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Jersey Boys - NY Times profile: John Lloyd Young
 
 

 


John Lloyd Young backstage at the August Wilson Theater, home of Broadway's Jersey Boys
photo: Brian Palmer, The New York Times
 

"March of the Falsetto: Out of the Shower, Onto Broadway"

'Jersey Boys'
August Wilson Theater, Broadway


November 6, 2005

by Jesse McKinley

 

JOHN LLOYD YOUNG vividly remembers the first time he heard Frankie Valli's voice.

"I was about 7 years old, and one of those Time Life compilation videos came on TV with footage of him," Mr. Young said recently, sitting at an Italian restaurant in the theater district. "And Frankie Valli singing 'Sherry' and I thought as a wise-guy 7-year-old, 'Why's he singing like a girl?' And the first thing I thought when I got the part was this is my comeuppance for that insolence."

The part in question is the character of Mr. Valli himself in the new musical "Jersey Boys," opening tonight at the August Wilson Theater on Broadway. The show, directed by Des McAnuff ("700 Sundays"), tells the story of the Four Seasons, the doo-wop group that Mr. Valli led with his trademark falsetto, scoring at least two dozen Top 40 hits during the 1960's, including the No. 1 hits "Big Girls Don't Cry," "Walk Like a Man" and, yes, "Sherry."

In many ways, the show is your standard rags-to-riches tale with a modicum of "Behind the Music"-style intrigue. But unlike other so-called jukebox musicals, which often graft extant songs onto a completely unrelated plot (see Abba's "Mamma Mia," Elvis's "All Shook Up" and - gulp - the Beach Boys' "Good Vibrations"), "Jersey Boys" is a straightforward biography of the four men who became Seasons, complete with their struggles with women, family, gambling and one another.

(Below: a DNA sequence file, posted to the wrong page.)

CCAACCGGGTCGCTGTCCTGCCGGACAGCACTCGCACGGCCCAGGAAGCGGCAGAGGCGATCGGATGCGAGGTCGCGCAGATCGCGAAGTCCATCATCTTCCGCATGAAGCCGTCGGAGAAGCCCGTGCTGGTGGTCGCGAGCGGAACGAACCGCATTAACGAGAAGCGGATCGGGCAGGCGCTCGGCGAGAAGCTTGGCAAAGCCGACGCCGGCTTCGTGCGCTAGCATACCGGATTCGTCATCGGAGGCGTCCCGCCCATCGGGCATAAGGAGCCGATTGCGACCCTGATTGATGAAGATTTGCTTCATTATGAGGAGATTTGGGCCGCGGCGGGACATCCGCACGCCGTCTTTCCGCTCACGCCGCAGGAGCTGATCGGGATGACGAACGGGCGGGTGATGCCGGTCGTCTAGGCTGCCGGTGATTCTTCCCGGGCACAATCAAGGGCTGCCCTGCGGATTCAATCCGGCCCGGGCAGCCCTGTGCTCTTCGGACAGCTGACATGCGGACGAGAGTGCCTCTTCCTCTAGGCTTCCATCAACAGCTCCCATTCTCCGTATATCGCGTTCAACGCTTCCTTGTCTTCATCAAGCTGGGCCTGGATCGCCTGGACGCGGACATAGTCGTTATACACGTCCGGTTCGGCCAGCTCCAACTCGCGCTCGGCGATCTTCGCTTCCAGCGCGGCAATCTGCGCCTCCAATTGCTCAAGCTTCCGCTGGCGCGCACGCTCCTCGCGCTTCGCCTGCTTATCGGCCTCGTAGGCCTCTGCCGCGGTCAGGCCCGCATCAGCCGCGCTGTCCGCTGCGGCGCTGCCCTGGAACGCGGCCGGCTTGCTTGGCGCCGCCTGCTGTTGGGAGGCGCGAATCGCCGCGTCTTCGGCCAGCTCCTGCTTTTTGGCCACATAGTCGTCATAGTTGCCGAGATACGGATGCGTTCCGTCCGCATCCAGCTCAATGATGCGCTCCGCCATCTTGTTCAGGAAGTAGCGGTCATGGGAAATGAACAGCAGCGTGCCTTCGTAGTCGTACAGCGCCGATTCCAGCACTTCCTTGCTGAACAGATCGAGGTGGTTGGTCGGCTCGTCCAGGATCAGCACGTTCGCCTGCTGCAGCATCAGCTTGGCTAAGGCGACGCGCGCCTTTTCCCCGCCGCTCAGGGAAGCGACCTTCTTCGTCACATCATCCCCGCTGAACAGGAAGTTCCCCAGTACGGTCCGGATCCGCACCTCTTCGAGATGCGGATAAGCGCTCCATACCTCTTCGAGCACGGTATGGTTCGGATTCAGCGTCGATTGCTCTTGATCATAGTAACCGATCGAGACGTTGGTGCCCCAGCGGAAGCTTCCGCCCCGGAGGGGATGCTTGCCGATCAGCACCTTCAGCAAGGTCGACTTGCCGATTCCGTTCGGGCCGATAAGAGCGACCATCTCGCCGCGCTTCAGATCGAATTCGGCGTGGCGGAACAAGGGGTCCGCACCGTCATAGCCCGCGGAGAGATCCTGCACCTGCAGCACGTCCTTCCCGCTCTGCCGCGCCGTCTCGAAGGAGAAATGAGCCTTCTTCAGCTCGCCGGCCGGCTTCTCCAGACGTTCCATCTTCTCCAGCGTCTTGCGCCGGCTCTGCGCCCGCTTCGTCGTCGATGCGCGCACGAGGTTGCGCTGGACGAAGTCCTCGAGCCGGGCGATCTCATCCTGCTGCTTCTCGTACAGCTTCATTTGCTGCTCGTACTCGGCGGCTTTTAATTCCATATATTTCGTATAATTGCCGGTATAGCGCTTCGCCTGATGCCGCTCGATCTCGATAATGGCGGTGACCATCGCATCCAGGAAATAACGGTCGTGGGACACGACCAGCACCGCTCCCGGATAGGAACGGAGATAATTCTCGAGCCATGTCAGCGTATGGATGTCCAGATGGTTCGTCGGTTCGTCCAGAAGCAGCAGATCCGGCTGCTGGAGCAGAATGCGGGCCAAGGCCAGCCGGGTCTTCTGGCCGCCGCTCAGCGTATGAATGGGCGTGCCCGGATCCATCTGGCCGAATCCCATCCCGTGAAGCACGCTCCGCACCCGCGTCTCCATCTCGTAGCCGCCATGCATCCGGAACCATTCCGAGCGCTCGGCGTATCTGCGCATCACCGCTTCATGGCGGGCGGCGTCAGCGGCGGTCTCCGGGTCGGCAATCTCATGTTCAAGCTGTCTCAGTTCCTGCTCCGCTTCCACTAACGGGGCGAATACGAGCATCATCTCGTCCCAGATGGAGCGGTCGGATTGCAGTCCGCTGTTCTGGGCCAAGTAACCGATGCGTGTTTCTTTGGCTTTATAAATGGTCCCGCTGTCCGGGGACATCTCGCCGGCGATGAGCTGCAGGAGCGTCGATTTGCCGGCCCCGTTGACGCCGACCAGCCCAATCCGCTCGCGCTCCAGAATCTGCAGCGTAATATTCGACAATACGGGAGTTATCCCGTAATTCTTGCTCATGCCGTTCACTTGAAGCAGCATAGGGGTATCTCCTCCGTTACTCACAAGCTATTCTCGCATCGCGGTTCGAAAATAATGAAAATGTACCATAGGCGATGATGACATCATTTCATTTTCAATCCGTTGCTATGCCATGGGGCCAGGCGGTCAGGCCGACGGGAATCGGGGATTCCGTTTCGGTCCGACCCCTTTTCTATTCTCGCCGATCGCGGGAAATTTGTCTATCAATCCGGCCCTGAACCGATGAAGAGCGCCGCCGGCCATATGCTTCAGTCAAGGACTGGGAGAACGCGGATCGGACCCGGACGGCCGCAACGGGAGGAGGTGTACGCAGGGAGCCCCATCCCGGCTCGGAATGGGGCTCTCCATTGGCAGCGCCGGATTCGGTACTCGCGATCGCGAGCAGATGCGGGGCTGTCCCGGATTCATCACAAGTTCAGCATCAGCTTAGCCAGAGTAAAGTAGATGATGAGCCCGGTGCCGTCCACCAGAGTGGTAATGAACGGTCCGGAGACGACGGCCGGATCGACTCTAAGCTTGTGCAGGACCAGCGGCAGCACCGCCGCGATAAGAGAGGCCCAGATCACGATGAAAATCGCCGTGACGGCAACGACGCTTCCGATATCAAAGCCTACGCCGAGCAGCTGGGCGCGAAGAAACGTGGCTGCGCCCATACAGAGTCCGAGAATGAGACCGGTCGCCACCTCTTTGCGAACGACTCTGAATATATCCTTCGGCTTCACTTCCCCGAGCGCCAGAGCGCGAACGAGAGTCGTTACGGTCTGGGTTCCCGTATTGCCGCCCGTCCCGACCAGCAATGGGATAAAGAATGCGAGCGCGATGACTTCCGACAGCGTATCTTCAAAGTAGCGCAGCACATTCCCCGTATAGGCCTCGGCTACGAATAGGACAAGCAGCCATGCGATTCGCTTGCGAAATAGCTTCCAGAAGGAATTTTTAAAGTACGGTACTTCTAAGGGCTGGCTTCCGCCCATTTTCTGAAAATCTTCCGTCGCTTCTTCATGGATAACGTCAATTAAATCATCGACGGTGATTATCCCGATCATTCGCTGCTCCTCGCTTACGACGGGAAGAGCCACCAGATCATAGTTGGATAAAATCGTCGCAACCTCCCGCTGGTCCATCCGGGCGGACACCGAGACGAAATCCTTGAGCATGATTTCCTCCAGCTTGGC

As such, "Jersey Boys" seemed to demand actors who could sing, rather the other way around.

"The most important thing here is the story," Mr. McAnuff said. "The songs are a wonderful bonus. But they had to be able to act."

Enter Mr. Young, who had only a few Off Broadway roles and had never really done a professional musical, excepting a few small speaking parts in war horses like "Camelot," for which he received his Equity card. (He played Tom of Warwick, a tiny role at the end of the show.)

But while Mr. Young said he didn't really have any musical theater ambitions, what he did have was a voice - or more precisely, a very high voice - that he said he had just occasionally broken out around select company.

"I did have a falsetto but I only used it when I was joking around with friends or to annoy my girlfriends, or in the shower, because no one else was around," he said. "Or in college. I'd go to karaoke bars and sing Tina Turner songs in the original key."

Since he won the part, however, Mr. Young has been having a taste of the star's life, complete with autographs at the stage door and just-this-way-sir service at local restaurants. (This interview was stopped twice by complimentary waiters and a fawning maître d'.) All of which is fairly heady stuff for an actor who had never appeared on Broadway before.

"Right now, this is perfect for me because I get to go out and sing songs and play scenes and neither is compromised," said Mr. Young, who can drop Brecht and Shakespeare references with the best of them. "But I've never worked harder in my life."

Without belaboring the parallels, Mr. Young and Mr. Valli actually have a few things in common, including their physique (not big), their early careers (not perfect) and their backgrounds (not rich). The two men have become friendly, if not friends, during the rehearsal process.

"I think he's as close as I could possibly imagine," Mr. Valli, now 68, said of the performance of his stage alter ego. "But it's still a strange feeling. At first it was very uncomfortable, and then you kind of get used to it."